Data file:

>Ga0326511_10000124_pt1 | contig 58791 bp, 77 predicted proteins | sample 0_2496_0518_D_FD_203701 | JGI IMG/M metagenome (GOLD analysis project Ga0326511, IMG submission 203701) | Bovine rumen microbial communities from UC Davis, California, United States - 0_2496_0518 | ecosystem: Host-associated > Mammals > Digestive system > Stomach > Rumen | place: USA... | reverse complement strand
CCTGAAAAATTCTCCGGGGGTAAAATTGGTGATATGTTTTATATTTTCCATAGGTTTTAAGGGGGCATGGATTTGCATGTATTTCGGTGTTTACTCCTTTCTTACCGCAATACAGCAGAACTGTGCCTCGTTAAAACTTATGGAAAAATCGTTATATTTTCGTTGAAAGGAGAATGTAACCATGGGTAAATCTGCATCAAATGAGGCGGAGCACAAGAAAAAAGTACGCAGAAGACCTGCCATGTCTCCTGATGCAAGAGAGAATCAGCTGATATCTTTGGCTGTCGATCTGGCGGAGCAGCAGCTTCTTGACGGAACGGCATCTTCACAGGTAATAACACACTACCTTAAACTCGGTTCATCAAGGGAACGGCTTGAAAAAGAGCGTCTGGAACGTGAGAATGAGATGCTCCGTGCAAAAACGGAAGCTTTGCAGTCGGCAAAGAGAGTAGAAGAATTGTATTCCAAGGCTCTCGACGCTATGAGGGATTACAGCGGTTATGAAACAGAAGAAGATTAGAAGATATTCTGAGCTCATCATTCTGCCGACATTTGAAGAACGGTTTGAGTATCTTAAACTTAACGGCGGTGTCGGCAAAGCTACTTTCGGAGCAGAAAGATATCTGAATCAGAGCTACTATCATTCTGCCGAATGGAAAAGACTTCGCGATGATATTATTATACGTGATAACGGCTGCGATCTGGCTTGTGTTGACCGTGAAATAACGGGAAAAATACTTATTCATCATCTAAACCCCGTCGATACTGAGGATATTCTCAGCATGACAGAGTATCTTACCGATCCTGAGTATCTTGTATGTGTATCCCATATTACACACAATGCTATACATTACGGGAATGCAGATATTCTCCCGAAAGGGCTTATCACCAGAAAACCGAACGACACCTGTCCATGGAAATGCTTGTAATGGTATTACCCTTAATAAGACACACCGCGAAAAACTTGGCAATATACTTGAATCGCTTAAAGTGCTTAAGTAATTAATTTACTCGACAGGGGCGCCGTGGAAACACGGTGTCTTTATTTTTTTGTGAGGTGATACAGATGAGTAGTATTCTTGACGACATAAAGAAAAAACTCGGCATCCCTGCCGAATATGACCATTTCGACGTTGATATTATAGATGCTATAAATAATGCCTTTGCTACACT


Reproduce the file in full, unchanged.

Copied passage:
>Ga0326511_10000124_pt1 | contig 58791 bp, 77 predicted proteins | sample 0_2496_0518_D_FD_203701 | JGI IMG/M metagenome (GOLD analysis project Ga0326511, IMG submission 203701) | Bovine rumen microbial communities from UC Davis, California, United States - 0_2496_0518 | ecosystem: Host-associated > Mammals > Digestive system > Stomach > Rumen | place: USA... | reverse complement strand
CCTGAAAAATTCTCCGGGGGTAAAATTGGTGATATGTTTTATATTTTCCATAGGTTTTAAGGGGGCATGGATTTGCATGTATTTCGGTGTTTACTCCTTTCTTACCGCAATACAGCAGAACTGTGCCTCGTTAAAACTTATGGAAAAATCGTTATATTTTCGTTGAAAGGAGAATGTAACCATGGGTAAATCTGCATCAAATGAGGCGGAGCACAAGAAAAAAGTACGCAGAAGACCTGCCATGTCTCCTGATGCAAGAGAGAATCAGCTGATATCTTTGGCTGTCGATCTGGCGGAGCAGCAGCTTCTTGACGGAACGGCATCTTCACAGGTAATAACACACTACCTTAAACTCGGTTCATCAAGGGAACGGCTTGAAAAAGAGCGTCTGGAACGTGAGAATGAGATGCTCCGTGCAAAAACGGAAGCTTTGCAGTCGGCAAAGAGAGTAGAAGAATTGTATTCCAAGGCTCTCGACGCTATGAGGGATTACAGCGGTTATGAAACAGAAGAAGATTAGAAGATATTCTGAGCTCATCATTCTGCCGACATTTGAAGAACGGTTTGAGTATCTTAAACTTAACGGCGGTGTCGGCAAAGCTACTTTCGGAGCAGAAAGATATCTGAATCAGAGCTACTATCATTCTGCCGAATGGAAAAGACTTCGCGATGATATTATTATACGTGATAACGGCTGCGATCTGGCTTGTGTTGACCGTGAAATAACGGGAAAAATACTTATTCATCATCTAAACCCCGTCGATACTGAGGATATTCTCAGCATGACAGAGTATCTTACCGATCCTGAGTATCTTGTATGTGTATCCCATATTACACACAATGCTATACATTACGGGAATGCAGATATTCTCCCGAAAGGGCTTATCACCAGAAAACCGAACGACACCTGTCCATGGAAATGCTTGTAATGGTATTACCCTTAATAAGACACACCGCGAAAAACTTGGCAATATACTTGAATCGCTTAAAGTGCTTAAGTAATTAATTTACTCGACAGGGGCGCCGTGGAAACACGGTGTCTTTATTTTTTTGTGAGGTGATACAGATGAGTAGTATTCTTGACGACATAAAGAAAAAACTCGGCATCCCTGCCGAATATGACCATTTCGACGTTGATATTATAGATGCTATAAATAATGCCTTTGCTACACT